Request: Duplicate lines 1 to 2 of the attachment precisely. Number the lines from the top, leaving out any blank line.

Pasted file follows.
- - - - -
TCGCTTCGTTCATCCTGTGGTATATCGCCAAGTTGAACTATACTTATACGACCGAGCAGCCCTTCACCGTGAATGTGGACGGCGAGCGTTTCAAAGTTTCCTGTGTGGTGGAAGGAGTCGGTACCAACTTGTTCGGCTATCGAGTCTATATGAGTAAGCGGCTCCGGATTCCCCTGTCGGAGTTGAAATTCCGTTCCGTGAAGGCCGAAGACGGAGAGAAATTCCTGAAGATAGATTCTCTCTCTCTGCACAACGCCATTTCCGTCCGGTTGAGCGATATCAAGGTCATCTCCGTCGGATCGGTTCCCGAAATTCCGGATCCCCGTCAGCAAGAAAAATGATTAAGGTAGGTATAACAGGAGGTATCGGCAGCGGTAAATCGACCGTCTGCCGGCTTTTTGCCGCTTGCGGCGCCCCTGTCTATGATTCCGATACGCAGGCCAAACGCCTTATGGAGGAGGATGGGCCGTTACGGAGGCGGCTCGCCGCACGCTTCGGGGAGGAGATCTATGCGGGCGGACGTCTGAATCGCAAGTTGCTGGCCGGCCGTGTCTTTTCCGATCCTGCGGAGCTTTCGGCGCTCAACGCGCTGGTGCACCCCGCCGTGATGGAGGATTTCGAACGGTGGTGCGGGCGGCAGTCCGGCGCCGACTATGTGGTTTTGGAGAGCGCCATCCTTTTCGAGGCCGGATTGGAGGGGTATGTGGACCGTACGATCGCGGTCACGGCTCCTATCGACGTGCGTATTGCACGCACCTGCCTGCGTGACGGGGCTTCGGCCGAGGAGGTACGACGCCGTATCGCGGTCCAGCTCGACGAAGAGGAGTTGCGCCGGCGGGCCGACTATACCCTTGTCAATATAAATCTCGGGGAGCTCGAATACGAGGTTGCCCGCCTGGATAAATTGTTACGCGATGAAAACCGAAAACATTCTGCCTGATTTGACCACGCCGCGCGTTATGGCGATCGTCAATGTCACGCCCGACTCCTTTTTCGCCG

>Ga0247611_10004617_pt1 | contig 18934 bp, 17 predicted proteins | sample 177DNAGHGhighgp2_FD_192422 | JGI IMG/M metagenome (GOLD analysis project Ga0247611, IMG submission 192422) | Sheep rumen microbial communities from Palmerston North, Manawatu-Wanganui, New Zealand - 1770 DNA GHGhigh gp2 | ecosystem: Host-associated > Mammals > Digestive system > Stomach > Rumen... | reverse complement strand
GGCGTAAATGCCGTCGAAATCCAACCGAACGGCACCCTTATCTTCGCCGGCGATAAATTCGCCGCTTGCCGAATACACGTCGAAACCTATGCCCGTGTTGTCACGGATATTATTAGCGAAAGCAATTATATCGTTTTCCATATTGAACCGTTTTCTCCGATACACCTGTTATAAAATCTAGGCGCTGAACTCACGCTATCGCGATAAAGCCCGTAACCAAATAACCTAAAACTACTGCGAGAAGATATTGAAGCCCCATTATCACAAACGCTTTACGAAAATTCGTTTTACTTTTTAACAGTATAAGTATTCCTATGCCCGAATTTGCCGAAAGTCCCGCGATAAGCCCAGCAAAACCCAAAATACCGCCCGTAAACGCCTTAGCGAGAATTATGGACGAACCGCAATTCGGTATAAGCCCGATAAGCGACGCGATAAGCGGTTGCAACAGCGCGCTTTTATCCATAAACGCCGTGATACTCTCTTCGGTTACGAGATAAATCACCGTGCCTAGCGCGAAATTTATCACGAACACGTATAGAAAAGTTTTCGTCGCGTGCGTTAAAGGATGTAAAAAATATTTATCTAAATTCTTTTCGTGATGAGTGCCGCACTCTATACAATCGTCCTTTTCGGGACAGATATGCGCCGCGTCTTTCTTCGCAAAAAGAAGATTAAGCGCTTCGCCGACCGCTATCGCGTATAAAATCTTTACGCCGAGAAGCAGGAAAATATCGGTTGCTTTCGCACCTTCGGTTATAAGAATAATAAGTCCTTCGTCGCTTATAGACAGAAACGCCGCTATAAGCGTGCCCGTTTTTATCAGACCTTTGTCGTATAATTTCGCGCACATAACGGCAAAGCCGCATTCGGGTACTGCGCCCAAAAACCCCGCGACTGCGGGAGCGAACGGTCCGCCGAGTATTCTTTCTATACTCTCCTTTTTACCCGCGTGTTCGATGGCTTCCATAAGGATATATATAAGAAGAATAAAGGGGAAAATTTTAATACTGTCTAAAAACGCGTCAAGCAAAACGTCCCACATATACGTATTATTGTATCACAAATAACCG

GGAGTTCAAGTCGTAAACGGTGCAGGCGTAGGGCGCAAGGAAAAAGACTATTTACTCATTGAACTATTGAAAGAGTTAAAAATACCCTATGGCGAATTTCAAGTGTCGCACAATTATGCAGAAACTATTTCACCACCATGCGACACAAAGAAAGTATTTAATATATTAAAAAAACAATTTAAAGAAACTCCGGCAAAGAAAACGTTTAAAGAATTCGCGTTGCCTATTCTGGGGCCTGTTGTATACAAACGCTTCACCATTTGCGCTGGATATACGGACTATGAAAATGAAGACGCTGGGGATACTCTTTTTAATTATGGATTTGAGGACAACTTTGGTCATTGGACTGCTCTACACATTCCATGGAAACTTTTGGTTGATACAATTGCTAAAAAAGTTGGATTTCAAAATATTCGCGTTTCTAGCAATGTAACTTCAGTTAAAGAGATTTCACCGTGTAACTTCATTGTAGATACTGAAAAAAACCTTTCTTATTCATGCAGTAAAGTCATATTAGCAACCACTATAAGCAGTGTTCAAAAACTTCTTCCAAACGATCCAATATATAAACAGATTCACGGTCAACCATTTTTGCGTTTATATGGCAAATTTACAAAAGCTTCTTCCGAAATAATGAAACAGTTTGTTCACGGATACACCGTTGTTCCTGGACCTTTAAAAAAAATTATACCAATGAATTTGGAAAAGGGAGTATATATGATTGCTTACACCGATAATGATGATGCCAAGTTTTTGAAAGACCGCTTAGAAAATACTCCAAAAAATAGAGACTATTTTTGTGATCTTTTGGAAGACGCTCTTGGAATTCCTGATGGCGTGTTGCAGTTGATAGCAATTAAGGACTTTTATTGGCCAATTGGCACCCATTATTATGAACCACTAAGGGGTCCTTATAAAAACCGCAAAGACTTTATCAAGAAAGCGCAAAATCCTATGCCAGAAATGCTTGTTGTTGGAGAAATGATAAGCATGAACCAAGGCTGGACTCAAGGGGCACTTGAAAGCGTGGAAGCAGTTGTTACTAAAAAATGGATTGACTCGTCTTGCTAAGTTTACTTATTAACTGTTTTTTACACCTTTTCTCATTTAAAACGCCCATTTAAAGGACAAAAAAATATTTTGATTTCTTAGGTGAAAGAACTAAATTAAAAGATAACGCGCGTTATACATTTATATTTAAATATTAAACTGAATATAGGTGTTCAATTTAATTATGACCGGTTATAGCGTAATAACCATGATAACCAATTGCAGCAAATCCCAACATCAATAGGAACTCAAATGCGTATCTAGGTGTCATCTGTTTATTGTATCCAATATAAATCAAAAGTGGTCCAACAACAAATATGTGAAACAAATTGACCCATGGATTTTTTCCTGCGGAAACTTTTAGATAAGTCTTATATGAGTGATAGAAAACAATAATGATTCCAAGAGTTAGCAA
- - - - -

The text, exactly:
TCGCTTCGTTCATCCTGTGGTATATCGCCAAGTTGAACTATACTTATACGACCGAGCAGCCCTTCACCGTGAATGTGGACGGCGAGCGTTTCAAAGTTTCCTGTGTGGTGGAAGGAGTCGGTACCAACTTGTTCGGCTATCGAGTCTATATGAGTAAGCGGCTCCGGATTCCCCTGTCGGAGTTGAAATTCCGTTCCGTGAAGGCCGAAGACGGAGAGAAATTCCTGAAGATAGATTCTCTCTCTCTGCACAACGCCATTTCCGTCCGGTTGAGCGATATCAAGGTCATCTCCGTCGGATCGGTTCCCGAAATTCCGGATCCCCGTCAGCAAGAAAAATGATTAAGGTAGGTATAACAGGAGGTATCGGCAGCGGTAAATCGACCGTCTGCCGGCTTTTTGCCGCTTGCGGCGCCCCTGTCTATGATTCCGATACGCAGGCCAAACGCCTTATGGAGGAGGATGGGCCGTTACGGAGGCGGCTCGCCGCACGCTTCGGGGAGGAGATCTATGCGGGCGGACGTCTGAATCGCAAGTTGCTGGCCGGCCGTGTCTTTTCCGATCCTGCGGAGCTTTCGGCGCTCAACGCGCTGGTGCACCCCGCCGTGATGGAGGATTTCGAACGGTGGTGCGGGCGGCAGTCCGGCGCCGACTATGTGGTTTTGGAGAGCGCCATCCTTTTCGAGGCCGGATTGGAGGGGTATGTGGACCGTACGATCGCGGTCACGGCTCCTATCGACGTGCGTATTGCACGCACCTGCCTGCGTGACGGGGCTTCGGCCGAGGAGGTACGACGCCGTATCGCGGTCCAGCTCGACGAAGAGGAGTTGCGCCGGCGGGCCGACTATACCCTTGTCAATATAAATCTCGGGGAGCTCGAATACGAGGTTGCCCGCCTGGATAAATTGTTACGCGATGAAAACCGAAAACATTCTGCCTGATTTGACCACGCCGCGCGTTATGGCGATCGTCAATGTCACGCCCGACTCCTTTTTCGCCG

>Ga0247611_10004617_pt1 | contig 18934 bp, 17 predicted proteins | sample 177DNAGHGhighgp2_FD_192422 | JGI IMG/M metagenome (GOLD analysis project Ga0247611, IMG submission 192422) | Sheep rumen microbial communities from Palmerston North, Manawatu-Wanganui, New Zealand - 1770 DNA GHGhigh gp2 | ecosystem: Host-associated > Mammals > Digestive system > Stomach > Rumen... | reverse complement strand